THE BLOG
11/10/2014 08:39 pm ET Updated Dec 06, 2017

Are We Really the Smartest Creatures on Earth?

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The author and his African grey in younger years

More than 40 years ago, my then-wife Nigey Lennon and I were on our way home to Echo Park when, suddenly, she said to stop. I thought it was because she'd spotted a garage sale. Instead it was a woman who had set up a bunch of cages with cockatiels for sale. Some were in the cages, and some stood on top of the edge of the cages.

"Oh, hell," I said. "I don't want birds. They're messy and they're, well, bird-brained. Stupid."

Nigey prevailed, of course, and as we approached the birds, I was amazed to discover that, as we were looking them over, they were giving us the once-over. That unnerved me. And it began a process whereby I came to realize we share this Earth with a lot of creatures who are every bit as sentient as we are.

Over the next few years, other birds impinged on my life and took me into their soap-opera lives. The bird we bought that day was named Mo. Gurly came next because we walked into a bird store on Melrose Avenue near my old alma mater, Fairfax High School, in Los Angeles. As we walked around the cage, one rather drab gray bird was intently following us with her eyes and body. She peeped and squawked, obviously saying, "I'm here. Look at me. I want to be with you guys."

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She just had to come home with us. She was an incredible creature, and when she died, I mourned her like I would a human being. We named her Gurly.

Gurly was a pothead. A friend sometimes used to leave a red canister with pot on the table, and the moment she spotted it, Gurly would make her way to the canister and work until she found a way to take the lid off. She didn't smoke, of course, but she loved to eat the seeds, twigs and leaves. After partaking, she would fly around like she was stoned, or at least inebriated. When she got pregnant and Mo would come around to check her out in her eggs, she'd scare him away. She would begin by flapping her wings and squawking, but then she discovered that if she rang the bells inside her cage, it would drive Mo away just as bagpipes were first used on the battlefield to vanquish enemies.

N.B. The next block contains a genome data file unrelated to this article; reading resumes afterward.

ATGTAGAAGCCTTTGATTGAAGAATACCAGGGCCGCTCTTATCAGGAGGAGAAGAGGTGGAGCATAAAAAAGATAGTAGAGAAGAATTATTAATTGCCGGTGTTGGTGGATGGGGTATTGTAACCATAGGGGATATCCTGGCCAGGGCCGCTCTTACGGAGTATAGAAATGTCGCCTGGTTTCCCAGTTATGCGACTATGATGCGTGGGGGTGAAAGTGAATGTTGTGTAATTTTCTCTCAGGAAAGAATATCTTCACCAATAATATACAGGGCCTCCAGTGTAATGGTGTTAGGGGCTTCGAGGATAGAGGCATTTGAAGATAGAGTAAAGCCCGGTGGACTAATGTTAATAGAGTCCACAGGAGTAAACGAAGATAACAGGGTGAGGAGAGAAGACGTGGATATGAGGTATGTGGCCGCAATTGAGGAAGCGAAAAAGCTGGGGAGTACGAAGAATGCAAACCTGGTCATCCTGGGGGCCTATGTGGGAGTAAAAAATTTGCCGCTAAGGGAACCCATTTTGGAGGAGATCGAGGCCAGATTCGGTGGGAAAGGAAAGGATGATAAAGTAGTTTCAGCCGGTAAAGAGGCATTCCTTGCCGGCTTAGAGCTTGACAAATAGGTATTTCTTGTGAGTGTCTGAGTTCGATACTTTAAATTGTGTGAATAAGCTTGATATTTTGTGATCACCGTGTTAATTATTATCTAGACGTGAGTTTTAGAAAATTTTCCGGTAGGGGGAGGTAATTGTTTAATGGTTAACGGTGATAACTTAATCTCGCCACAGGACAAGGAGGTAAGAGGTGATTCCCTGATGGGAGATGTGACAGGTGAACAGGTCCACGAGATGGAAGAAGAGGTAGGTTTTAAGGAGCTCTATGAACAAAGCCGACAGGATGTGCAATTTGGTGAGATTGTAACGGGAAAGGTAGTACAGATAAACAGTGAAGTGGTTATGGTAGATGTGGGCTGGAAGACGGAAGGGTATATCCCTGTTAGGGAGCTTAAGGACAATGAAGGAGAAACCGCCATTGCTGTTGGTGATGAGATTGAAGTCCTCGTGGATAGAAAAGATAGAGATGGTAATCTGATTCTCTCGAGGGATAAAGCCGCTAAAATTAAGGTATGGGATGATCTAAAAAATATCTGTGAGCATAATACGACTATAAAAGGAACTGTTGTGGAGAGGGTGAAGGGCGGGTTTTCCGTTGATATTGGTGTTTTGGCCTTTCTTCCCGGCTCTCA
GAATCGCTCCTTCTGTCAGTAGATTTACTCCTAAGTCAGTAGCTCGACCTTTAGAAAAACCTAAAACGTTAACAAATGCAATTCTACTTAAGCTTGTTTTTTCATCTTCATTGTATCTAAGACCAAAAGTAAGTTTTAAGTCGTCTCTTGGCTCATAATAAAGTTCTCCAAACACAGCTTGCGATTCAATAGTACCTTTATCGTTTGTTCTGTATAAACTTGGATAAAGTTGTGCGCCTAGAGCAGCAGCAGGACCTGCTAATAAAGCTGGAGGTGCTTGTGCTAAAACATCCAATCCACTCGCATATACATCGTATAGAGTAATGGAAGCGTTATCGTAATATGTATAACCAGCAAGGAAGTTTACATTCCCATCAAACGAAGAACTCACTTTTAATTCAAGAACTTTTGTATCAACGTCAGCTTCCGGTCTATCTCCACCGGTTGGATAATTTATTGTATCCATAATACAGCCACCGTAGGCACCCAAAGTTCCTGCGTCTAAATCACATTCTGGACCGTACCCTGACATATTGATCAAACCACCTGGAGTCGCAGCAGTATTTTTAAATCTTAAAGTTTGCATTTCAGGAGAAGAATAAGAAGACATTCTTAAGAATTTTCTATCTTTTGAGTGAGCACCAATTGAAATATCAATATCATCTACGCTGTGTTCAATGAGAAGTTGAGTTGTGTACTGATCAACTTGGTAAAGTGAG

One day Mo was left alone with Gurly in the bathroom while the sink was getting filled with hot water. Mo, not being as smart as Gurly, jumped into the water and started flapping and drowning. Gurly began shrieking and hollering until Nigey came in and saved Mo.

I know you could say that Gurly's brilliance in getting at the pot was only that intelligence all beings have when it comes to finding food. It's surprising how smart creatures, from insects to felines, are when their dinner is at stake.

It was inevitable that we would move up the ladder of birds. A friend decided I needed an African grey, particularly one she had found hiding in mourning in a pet store. Nick's previous human partner had been a motorcyclist who spoke in a gruff, Satan's Slaves voice. When he died in a collision, Nick went into deep mourning, staying completely silent. The motorcyclist's family wanted Nick gone. He was left alone in a pet store.

When we first brought Nick home, he said nothing for a couple of weeks. Then one day Nigey walked into the bedroom with a doughnut. Nick said, "Have you got some more cookie?" quite insistently. Nigey quickly realized that the Professor, as we began calling him, could be mollified with a piece of doughnut. We also both learned that when the Professor was asking for a "cookie," you could tell by his tone of voice if he could be satisfied with a cracker, a piece of bread, or a rub of the head. All these things meant "cookie" to Nick. In fact, his "I want a cookie" or "Have you got some more cookie?" or just "Cookie, cookie" could become quite annoying. One day he was being insistent with me, and I was ignoring him. He kept asking for a "cookie" and becoming more annoying with each new utterance. Still, I kept ignoring him; I was trying to get something read. Then I heard him say, "Come here. Bring your Nick a cookie." I stopped reading. I realized that Nick had just completed a genuine sentence. I later learned that I shouldn't have been surprised; there was one famous African grey named Alex who was the subject of experiments at Tulane University. Alex not only had an ability to distinguish letters of the alphabet and the names of colors; he could also read their names from cards. Alex also made up pretty good poetry. So when Nick gave me a direct command, I acquiesced. "Yes, Nick. For that you get a cookie." And I got up and went to the kitchen to get my Nick a cookie. He had me well trained.

After a while, Nick graduated to standing on top of his cage. One day my dog Rosie, half German shepherd and collie and half coyote, who had been born in Griffith Park, came into the room. She saw Nick out of his cage. Rosie lunged at Nickie. Nick spoke up, sounding angry. "Bye, bye," he repeated, and hissed and carried on, and then bit the dog on the tail. After that, Rosie never lunged or said a word against these strange feathery creatures who spoke like people. She even allowed the cockatiels to ride around the house on her, without complaint. After that, Nick's dominance over Rosie was all psychological bluff and bluster, for Rosie would have been quite capable of devouring Nick in a second had she known her own strength.